What made me see this as more than a rehash was these three grafs:
As a Circulate user, you’ll be able to have an account with a home-base publisher, like the local paper, and optionally profile yourself. Then the Circulate system will go to work and discover and present to you information that’s really relevant to your interests. You’ll be able to set alerts if you want, but you don’t have to. Circulate won’t start out carrying advertising, but eventually when it does, you’ll see advertising that matters to you, not blindly-aimed mass-market ads. And it sets up the possibility that you could optionally subscribe, through your home-base publisher, to valuable information at hundreds and eventually thousands of news and other websites, all at a low monthly blanket rate.
Circulate will feature social functionality, so that you can share and discuss content (but its content recommendations are not sourced through “collaborative filtering”). Over time, you will be able to select additional features on Circulate as they are developed.
Importantly, a core, fundamental value at CircLabs is user privacy. While Circulate will work best when the user shares information, that will happen with the user’s explicit permission, not by virtue of obscure language buried in user agreements no one reads.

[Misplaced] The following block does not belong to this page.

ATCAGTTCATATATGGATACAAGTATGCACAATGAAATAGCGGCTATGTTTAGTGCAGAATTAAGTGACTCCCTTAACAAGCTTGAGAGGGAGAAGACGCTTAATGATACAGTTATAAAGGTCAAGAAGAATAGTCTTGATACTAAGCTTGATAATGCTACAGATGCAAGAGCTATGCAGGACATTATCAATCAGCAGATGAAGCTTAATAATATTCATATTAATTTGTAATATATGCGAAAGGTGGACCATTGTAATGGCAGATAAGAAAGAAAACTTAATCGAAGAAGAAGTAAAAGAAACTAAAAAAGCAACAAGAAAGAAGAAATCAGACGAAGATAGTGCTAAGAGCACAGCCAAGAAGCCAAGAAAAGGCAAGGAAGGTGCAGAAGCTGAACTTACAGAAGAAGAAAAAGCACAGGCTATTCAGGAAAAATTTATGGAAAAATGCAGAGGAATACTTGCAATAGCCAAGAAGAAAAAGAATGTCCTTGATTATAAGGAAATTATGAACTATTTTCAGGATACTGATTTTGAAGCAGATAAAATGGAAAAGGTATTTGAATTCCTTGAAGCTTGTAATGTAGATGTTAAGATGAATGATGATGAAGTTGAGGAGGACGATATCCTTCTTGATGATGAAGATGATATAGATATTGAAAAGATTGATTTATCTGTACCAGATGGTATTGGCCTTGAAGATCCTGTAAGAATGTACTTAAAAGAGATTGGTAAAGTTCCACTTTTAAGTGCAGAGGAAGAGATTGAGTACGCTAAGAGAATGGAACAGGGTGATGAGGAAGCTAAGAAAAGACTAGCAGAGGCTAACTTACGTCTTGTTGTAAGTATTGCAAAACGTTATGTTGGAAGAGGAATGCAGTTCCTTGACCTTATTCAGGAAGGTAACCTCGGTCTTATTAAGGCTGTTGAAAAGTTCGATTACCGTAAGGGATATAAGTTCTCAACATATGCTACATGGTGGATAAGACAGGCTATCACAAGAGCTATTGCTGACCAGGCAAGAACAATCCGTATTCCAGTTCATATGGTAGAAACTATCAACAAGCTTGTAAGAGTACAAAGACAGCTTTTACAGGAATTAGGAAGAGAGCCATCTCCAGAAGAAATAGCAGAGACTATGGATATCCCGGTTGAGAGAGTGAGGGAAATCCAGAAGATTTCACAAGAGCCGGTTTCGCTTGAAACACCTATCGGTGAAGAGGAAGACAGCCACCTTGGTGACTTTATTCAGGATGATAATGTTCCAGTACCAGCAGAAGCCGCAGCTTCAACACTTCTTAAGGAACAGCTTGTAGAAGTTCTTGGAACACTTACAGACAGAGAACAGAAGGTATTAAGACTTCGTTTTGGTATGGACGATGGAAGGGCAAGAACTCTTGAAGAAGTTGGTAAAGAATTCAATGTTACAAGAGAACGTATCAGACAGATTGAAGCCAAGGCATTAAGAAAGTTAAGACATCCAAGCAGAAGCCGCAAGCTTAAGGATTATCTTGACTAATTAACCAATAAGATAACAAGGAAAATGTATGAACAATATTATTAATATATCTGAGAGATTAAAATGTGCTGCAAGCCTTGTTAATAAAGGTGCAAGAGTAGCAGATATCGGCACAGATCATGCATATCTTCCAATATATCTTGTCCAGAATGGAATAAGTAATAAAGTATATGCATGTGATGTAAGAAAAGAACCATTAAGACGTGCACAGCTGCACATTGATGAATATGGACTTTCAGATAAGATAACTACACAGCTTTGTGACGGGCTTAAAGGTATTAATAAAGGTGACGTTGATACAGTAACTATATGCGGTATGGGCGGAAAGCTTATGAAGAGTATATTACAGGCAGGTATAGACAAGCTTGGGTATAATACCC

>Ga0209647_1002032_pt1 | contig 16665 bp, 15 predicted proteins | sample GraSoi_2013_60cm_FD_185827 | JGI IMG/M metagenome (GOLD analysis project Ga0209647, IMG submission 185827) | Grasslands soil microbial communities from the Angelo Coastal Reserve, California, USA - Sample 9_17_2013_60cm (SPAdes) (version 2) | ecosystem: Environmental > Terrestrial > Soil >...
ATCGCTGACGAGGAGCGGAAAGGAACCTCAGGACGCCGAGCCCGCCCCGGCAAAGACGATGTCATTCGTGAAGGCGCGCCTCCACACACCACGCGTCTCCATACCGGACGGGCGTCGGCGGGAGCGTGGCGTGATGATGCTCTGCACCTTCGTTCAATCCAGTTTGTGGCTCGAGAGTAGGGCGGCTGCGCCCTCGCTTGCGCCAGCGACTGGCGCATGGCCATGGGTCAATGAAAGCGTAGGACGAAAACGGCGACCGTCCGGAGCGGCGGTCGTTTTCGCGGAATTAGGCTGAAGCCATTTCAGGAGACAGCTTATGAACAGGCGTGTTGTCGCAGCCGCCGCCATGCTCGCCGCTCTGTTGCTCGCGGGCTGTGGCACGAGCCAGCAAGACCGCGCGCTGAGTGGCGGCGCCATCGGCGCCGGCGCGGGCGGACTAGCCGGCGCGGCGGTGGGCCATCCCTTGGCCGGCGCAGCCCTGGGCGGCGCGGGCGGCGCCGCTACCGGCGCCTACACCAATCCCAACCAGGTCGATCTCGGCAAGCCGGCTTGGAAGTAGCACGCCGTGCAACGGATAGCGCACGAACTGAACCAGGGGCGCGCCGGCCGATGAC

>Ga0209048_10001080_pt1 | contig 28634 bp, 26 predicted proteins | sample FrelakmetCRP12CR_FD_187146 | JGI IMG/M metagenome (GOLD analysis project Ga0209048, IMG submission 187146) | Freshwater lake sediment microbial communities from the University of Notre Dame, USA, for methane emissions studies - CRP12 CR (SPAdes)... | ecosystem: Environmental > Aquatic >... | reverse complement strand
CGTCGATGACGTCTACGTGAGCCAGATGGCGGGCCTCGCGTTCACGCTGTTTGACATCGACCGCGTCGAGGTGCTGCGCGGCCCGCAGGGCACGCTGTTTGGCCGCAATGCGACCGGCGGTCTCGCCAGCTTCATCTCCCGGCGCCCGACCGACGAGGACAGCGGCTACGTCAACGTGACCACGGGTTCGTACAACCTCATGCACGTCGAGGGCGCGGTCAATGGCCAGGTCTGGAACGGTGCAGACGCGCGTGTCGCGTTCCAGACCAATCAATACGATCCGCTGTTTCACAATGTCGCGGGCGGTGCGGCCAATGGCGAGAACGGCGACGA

Circulate is setting itself up as a “Find Engine” that actually does something for you that doesn’t already exist. Something that you can’t replicate by opening up a new tab or typing in the search box in the upper right corner.
That’s the key: to successfully sell something, whatever that thing is, if it’s information, it has to be information that isn’t available anywhere else. If your audience is saying, “Aw, I heard/saw/know that already,” then you’re screwed.
The book “The Return of the Player” ends with the anti-hero making billions by making the concept of a “Find Engine” work; maybe I’ll excerpt a couple of grafs from the book to illustrate what the vision was of this as of 2004 or so. At the time, reading it, I thought it might have something of a core of value, but that the online marketplace was not ready for it yet. Maybe it is now.
Anyway – here’s what I wrote in response: